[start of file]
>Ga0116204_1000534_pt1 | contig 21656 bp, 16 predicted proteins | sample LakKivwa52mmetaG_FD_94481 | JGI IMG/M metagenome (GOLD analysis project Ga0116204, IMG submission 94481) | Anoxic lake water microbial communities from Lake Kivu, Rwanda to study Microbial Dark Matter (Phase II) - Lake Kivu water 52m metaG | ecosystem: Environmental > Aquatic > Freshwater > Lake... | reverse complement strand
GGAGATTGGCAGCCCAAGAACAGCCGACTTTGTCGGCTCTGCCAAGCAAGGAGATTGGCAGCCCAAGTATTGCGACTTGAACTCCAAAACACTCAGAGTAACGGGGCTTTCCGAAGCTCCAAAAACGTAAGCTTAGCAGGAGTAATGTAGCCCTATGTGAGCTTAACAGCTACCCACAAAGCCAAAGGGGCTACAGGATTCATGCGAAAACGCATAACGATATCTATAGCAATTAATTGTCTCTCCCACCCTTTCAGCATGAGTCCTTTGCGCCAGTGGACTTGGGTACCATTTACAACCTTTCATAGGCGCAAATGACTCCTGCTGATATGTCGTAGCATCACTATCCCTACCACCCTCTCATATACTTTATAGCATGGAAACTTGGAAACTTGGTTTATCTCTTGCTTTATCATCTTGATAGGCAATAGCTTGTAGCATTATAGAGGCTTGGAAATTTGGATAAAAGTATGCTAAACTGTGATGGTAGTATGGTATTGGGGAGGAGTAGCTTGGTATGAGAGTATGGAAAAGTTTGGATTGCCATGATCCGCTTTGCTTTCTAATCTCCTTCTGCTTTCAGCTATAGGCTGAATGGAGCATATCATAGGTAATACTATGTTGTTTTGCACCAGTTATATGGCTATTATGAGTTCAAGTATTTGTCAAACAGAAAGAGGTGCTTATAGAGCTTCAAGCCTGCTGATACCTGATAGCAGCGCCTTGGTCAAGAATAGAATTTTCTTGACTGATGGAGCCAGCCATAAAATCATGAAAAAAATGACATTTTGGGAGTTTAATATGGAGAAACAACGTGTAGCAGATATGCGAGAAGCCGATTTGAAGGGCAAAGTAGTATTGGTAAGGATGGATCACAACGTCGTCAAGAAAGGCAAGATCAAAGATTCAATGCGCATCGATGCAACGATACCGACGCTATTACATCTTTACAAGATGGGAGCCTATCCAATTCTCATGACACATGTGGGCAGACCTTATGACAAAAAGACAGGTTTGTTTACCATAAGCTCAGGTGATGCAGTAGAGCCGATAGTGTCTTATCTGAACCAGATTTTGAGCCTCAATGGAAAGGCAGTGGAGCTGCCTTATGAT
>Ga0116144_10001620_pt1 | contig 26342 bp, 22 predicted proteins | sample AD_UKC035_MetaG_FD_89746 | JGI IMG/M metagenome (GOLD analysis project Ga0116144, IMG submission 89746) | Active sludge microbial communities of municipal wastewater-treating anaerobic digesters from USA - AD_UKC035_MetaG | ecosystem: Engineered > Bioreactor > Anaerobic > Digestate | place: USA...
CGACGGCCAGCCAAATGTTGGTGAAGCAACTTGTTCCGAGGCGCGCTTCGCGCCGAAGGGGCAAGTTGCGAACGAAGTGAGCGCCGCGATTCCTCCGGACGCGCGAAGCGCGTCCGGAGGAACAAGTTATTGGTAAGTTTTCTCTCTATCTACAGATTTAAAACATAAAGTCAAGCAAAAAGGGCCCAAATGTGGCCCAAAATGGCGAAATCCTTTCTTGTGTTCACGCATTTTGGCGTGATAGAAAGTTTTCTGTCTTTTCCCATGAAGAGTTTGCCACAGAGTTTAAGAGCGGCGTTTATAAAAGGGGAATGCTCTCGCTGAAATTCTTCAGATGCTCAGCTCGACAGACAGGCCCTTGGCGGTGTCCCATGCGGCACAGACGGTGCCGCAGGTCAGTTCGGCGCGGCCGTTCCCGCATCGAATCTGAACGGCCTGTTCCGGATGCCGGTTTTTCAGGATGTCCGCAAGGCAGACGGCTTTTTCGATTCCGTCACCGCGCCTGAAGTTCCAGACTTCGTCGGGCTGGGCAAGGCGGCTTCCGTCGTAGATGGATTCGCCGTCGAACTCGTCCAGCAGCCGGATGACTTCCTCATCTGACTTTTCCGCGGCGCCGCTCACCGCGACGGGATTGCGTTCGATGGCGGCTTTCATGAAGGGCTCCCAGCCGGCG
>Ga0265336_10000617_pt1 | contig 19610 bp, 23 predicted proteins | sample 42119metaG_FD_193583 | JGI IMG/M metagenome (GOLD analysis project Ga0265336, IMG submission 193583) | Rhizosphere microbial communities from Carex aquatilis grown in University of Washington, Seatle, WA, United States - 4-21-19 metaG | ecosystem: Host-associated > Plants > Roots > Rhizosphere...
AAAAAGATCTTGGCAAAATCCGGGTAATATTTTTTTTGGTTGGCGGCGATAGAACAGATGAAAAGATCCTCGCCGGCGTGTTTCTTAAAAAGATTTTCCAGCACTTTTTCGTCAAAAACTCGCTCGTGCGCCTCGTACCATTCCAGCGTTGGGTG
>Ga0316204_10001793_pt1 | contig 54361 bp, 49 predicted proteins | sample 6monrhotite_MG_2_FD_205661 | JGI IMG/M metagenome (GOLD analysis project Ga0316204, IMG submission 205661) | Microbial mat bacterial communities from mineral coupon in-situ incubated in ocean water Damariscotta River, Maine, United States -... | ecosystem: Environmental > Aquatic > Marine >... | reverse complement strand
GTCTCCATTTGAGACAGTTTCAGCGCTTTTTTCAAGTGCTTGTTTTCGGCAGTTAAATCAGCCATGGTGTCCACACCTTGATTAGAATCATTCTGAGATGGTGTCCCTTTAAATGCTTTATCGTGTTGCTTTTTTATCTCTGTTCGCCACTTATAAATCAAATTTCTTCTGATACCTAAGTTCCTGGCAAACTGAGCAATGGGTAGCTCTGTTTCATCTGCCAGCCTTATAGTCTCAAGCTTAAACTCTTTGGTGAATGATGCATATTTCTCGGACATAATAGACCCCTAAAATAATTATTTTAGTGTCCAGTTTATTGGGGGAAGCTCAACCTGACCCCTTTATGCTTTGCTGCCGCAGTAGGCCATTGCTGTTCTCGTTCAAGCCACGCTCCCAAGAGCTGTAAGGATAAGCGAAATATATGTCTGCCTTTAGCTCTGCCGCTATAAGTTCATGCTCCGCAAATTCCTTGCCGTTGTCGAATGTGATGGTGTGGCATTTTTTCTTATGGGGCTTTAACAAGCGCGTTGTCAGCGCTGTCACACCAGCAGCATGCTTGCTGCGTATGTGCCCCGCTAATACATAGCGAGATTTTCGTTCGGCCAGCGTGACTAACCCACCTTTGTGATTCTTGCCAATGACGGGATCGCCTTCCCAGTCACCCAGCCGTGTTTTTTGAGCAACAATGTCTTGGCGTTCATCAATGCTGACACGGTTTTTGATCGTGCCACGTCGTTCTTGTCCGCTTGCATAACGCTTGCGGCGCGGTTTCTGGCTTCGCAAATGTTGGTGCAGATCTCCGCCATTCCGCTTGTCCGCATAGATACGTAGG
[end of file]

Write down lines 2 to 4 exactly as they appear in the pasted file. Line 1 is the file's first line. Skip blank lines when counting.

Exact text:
GGAGATTGGCAGCCCAAGAACAGCCGACTTTGTCGGCTCTGCCAAGCAAGGAGATTGGCAGCCCAAGTATTGCGACTTGAACTCCAAAACACTCAGAGTAACGGGGCTTTCCGAAGCTCCAAAAACGTAAGCTTAGCAGGAGTAATGTAGCCCTATGTGAGCTTAACAGCTACCCACAAAGCCAAAGGGGCTACAGGATTCATGCGAAAACGCATAACGATATCTATAGCAATTAATTGTCTCTCCCACCCTTTCAGCATGAGTCCTTTGCGCCAGTGGACTTGGGTACCATTTACAACCTTTCATAGGCGCAAATGACTCCTGCTGATATGTCGTAGCATCACTATCCCTACCACCCTCTCATATACTTTATAGCATGGAAACTTGGAAACTTGGTTTATCTCTTGCTTTATCATCTTGATAGGCAATAGCTTGTAGCATTATAGAGGCTTGGAAATTTGGATAAAAGTATGCTAAACTGTGATGGTAGTATGGTATTGGGGAGGAGTAGCTTGGTATGAGAGTATGGAAAAGTTTGGATTGCCATGATCCGCTTTGCTTTCTAATCTCCTTCTGCTTTCAGCTATAGGCTGAATGGAGCATATCATAGGTAATACTATGTTGTTTTGCACCAGTTATATGGCTATTATGAGTTCAAGTATTTGTCAAACAGAAAGAGGTGCTTATAGAGCTTCAAGCCTGCTGATACCTGATAGCAGCGCCTTGGTCAAGAATAGAATTTTCTTGACTGATGGAGCCAGCCATAAAATCATGAAAAAAATGACATTTTGGGAGTTTAATATGGAGAAACAACGTGTAGCAGATATGCGAGAAGCCGATTTGAAGGGCAAAGTAGTATTGGTAAGGATGGATCACAACGTCGTCAAGAAAGGCAAGATCAAAGATTCAATGCGCATCGATGCAACGATACCGACGCTATTACATCTTTACAAGATGGGAGCCTATCCAATTCTCATGACACATGTGGGCAGACCTTATGACAAAAAGACAGGTTTGTTTACCATAAGCTCAGGTGATGCAGTAGAGCCGATAGTGTCTTATCTGAACCAGATTTTGAGCCTCAATGGAAAGGCAGTGGAGCTGCCTTATGAT
>Ga0116144_10001620_pt1 | contig 26342 bp, 22 predicted proteins | sample AD_UKC035_MetaG_FD_89746 | JGI IMG/M metagenome (GOLD analysis project Ga0116144, IMG submission 89746) | Active sludge microbial communities of municipal wastewater-treating anaerobic digesters from USA - AD_UKC035_MetaG | ecosystem: Engineered > Bioreactor > Anaerobic > Digestate | place: USA...
CGACGGCCAGCCAAATGTTGGTGAAGCAACTTGTTCCGAGGCGCGCTTCGCGCCGAAGGGGCAAGTTGCGAACGAAGTGAGCGCCGCGATTCCTCCGGACGCGCGAAGCGCGTCCGGAGGAACAAGTTATTGGTAAGTTTTCTCTCTATCTACAGATTTAAAACATAAAGTCAAGCAAAAAGGGCCCAAATGTGGCCCAAAATGGCGAAATCCTTTCTTGTGTTCACGCATTTTGGCGTGATAGAAAGTTTTCTGTCTTTTCCCATGAAGAGTTTGCCACAGAGTTTAAGAGCGGCGTTTATAAAAGGGGAATGCTCTCGCTGAAATTCTTCAGATGCTCAGCTCGACAGACAGGCCCTTGGCGGTGTCCCATGCGGCACAGACGGTGCCGCAGGTCAGTTCGGCGCGGCCGTTCCCGCATCGAATCTGAACGGCCTGTTCCGGATGCCGGTTTTTCAGGATGTCCGCAAGGCAGACGGCTTTTTCGATTCCGTCACCGCGCCTGAAGTTCCAGACTTCGTCGGGCTGGGCAAGGCGGCTTCCGTCGTAGATGGATTCGCCGTCGAACTCGTCCAGCAGCCGGATGACTTCCTCATCTGACTTTTCCGCGGCGCCGCTCACCGCGACGGGATTGCGTTCGATGGCGGCTTTCATGAAGGGCTCCCAGCCGGCG